Because of my experience with photography, I often get asked for advice about cameras. Unfortunately the advice is generally prefaced by questions because the best camera for an individual depends a lot on the intended usage and what is expected as an end result. For my readers let me provide some of the most general guidelines that I provide.

One of the first questions is usually about the single lens reflex (SLR) versus the point-and-shoot (PAS). For most folks that are just weekend photographers or recorders of family birthdays or general trips the most logical is the PAS camera. They are typically less expensive and with image capture quality of 12 megapixels, they are adequate. One of the disadvantages, especially if shooting outdoors, is that the screens on the back of the camera make seeing the image clearly difficult. If most of the images are being shot in the inside then this is not an issue. Previously if you desired to do any sort of modifications to, for example, shutter speed or focus then you would have needed to move to a SLR. In the newer PAS cameras it is possible to go fully automatic or to make some simple modifications.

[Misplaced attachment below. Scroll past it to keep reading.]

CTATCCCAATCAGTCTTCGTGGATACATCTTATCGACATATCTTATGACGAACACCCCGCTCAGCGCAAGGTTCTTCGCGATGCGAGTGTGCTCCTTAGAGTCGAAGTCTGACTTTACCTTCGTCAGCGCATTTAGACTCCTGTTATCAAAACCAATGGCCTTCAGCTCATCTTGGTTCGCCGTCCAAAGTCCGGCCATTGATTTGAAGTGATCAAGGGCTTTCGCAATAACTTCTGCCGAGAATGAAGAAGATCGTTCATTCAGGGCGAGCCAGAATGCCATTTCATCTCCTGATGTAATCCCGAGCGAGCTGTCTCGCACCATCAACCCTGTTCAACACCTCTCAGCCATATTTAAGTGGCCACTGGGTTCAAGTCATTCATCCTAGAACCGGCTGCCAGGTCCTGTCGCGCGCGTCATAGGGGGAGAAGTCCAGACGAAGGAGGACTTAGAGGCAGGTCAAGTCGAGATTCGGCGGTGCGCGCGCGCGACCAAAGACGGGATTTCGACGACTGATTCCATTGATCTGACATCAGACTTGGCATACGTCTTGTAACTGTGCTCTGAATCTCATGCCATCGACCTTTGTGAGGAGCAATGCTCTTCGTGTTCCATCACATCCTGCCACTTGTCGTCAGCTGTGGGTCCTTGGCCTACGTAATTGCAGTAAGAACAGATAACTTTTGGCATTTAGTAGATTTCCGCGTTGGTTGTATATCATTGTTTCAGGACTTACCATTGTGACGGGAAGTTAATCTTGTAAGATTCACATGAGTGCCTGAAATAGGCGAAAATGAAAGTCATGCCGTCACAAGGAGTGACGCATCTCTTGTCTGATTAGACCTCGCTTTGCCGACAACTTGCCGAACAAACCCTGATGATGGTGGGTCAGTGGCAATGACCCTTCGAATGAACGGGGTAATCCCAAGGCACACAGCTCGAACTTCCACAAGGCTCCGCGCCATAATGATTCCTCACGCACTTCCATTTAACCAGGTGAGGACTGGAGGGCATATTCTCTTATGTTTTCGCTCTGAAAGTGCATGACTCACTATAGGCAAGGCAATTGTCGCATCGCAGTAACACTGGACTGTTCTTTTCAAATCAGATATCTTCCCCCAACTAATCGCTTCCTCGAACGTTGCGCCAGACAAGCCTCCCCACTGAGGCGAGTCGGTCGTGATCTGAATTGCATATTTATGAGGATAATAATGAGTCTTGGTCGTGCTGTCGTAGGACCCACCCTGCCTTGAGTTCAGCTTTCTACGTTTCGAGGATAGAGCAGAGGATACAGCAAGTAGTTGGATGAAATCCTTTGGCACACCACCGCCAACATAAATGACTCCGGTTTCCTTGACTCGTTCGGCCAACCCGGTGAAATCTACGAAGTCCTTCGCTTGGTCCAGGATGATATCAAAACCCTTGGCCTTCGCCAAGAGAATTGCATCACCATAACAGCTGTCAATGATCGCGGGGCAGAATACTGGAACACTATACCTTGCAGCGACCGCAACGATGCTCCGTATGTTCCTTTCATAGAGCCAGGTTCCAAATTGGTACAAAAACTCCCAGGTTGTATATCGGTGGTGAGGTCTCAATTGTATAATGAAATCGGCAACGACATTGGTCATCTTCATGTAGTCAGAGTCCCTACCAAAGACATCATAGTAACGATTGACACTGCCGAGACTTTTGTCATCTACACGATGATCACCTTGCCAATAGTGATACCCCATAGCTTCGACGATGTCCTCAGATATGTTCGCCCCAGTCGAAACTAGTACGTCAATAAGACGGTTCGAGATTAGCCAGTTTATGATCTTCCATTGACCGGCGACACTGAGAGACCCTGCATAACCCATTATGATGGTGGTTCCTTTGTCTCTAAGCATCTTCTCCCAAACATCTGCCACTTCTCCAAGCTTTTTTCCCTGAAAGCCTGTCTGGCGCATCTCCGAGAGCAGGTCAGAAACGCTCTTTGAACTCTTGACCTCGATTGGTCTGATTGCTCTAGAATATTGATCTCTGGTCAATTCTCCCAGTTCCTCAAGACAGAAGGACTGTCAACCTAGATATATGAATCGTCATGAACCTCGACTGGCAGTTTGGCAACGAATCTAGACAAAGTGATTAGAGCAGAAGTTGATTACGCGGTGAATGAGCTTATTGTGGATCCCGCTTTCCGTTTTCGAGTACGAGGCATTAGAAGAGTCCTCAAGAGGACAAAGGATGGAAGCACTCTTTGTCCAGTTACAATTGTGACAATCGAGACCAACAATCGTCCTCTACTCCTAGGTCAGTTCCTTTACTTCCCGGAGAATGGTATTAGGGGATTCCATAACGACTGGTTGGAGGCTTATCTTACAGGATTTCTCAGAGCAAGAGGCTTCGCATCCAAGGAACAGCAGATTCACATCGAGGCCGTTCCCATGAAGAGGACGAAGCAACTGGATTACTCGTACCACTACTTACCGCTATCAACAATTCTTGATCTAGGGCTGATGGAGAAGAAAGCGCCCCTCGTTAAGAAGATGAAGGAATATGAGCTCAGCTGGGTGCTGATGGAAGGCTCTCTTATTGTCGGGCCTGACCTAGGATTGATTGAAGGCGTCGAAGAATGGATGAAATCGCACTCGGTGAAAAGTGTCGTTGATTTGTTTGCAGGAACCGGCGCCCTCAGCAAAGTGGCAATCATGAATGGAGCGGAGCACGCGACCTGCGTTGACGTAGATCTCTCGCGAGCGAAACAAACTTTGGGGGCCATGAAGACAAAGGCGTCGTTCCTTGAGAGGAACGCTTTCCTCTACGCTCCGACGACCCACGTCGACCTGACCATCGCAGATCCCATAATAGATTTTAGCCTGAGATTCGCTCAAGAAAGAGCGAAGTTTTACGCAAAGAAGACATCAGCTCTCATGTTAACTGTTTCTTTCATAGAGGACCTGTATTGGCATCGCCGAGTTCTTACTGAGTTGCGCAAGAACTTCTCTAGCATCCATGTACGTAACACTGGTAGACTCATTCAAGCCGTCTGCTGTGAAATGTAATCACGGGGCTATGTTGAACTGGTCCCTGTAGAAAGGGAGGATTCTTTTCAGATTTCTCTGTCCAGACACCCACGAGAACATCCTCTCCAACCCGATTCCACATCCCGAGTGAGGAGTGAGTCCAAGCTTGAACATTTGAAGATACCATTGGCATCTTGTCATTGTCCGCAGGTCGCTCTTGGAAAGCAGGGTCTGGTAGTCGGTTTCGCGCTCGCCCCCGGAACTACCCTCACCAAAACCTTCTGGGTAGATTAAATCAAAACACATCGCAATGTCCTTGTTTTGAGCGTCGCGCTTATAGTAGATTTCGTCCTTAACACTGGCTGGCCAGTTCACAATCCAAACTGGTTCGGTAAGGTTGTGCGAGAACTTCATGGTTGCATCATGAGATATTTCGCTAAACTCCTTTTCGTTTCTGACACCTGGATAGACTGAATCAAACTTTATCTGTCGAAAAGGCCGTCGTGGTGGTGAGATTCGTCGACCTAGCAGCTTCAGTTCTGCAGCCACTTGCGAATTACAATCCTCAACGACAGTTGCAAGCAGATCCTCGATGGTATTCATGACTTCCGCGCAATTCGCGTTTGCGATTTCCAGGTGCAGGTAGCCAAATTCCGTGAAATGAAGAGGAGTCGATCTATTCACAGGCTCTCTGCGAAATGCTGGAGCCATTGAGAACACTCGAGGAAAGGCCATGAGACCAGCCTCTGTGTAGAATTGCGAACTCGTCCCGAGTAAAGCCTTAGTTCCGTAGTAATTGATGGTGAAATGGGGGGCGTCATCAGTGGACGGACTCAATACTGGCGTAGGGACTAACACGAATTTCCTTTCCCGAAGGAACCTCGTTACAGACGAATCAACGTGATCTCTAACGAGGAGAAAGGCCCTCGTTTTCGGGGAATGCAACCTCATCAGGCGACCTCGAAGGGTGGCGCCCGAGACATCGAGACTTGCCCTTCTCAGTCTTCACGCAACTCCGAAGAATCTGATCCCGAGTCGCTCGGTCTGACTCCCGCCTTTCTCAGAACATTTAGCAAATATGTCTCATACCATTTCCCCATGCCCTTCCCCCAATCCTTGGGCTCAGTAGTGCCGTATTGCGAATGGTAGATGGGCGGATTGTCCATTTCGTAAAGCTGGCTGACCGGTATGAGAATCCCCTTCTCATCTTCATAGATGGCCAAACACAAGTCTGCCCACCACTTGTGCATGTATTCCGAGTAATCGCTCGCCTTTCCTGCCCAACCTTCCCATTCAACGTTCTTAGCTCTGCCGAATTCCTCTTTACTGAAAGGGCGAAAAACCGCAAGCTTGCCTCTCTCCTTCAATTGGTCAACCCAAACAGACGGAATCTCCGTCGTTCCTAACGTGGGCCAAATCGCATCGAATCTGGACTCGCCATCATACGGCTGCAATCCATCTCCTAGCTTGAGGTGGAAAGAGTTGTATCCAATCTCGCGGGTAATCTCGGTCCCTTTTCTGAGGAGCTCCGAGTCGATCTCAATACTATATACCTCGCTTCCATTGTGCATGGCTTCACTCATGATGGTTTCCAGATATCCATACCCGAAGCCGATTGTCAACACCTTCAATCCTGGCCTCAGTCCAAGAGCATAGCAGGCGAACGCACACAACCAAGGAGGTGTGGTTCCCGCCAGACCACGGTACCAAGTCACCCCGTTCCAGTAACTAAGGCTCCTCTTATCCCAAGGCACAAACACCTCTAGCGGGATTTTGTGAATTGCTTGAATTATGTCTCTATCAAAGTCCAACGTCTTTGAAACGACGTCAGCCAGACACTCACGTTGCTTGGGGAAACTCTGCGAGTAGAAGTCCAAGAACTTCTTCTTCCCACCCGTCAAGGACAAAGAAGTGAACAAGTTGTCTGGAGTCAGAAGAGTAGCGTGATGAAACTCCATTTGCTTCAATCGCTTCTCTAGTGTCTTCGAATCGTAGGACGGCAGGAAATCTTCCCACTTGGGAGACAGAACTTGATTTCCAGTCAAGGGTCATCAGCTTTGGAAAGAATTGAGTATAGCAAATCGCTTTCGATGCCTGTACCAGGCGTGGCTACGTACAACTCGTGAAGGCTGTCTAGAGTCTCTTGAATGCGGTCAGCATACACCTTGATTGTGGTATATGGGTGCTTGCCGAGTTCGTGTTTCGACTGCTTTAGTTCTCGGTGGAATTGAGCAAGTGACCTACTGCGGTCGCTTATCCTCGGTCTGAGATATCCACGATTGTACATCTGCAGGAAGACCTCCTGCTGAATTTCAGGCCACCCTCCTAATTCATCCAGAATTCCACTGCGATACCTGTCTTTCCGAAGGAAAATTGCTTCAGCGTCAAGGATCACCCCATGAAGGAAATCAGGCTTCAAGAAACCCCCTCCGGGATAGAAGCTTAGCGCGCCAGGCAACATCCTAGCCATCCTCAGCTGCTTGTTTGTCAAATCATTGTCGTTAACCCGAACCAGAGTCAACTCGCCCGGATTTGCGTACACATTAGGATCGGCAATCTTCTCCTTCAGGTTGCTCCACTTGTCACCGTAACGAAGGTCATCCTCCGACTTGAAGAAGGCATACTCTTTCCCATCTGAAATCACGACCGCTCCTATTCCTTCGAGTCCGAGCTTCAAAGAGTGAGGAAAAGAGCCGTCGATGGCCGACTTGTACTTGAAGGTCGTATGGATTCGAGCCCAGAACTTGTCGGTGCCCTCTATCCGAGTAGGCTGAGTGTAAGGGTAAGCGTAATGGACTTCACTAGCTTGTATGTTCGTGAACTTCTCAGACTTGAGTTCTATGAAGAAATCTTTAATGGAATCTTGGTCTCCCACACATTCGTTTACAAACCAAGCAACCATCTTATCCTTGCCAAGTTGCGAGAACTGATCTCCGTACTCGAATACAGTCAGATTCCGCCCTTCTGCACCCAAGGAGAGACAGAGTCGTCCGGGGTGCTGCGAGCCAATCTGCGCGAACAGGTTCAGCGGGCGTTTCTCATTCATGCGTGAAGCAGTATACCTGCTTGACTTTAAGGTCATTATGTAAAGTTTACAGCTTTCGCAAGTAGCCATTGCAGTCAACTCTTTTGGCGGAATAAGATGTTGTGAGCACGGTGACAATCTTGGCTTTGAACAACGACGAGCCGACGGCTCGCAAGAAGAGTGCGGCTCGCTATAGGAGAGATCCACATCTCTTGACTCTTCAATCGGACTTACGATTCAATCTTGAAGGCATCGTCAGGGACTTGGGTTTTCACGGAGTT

A second typical question is what manufacturer should be selected? Again it depends; this may be a preference of selecting Ford or Chevrolet, Lexus or Mercedes. Neither choice is wrong but neither is obviously more right than the other. If you have been shooting with a film SLR and have a lot invested in lenses for either Canon or Nikon, then the logical digital SLR would be of the same brand since almost all lenses are interchangeable between film and digital camera bodies. The old Minolta film SLR cameras (no longer being made) lenses are interchangeable with the Sony Alpha line.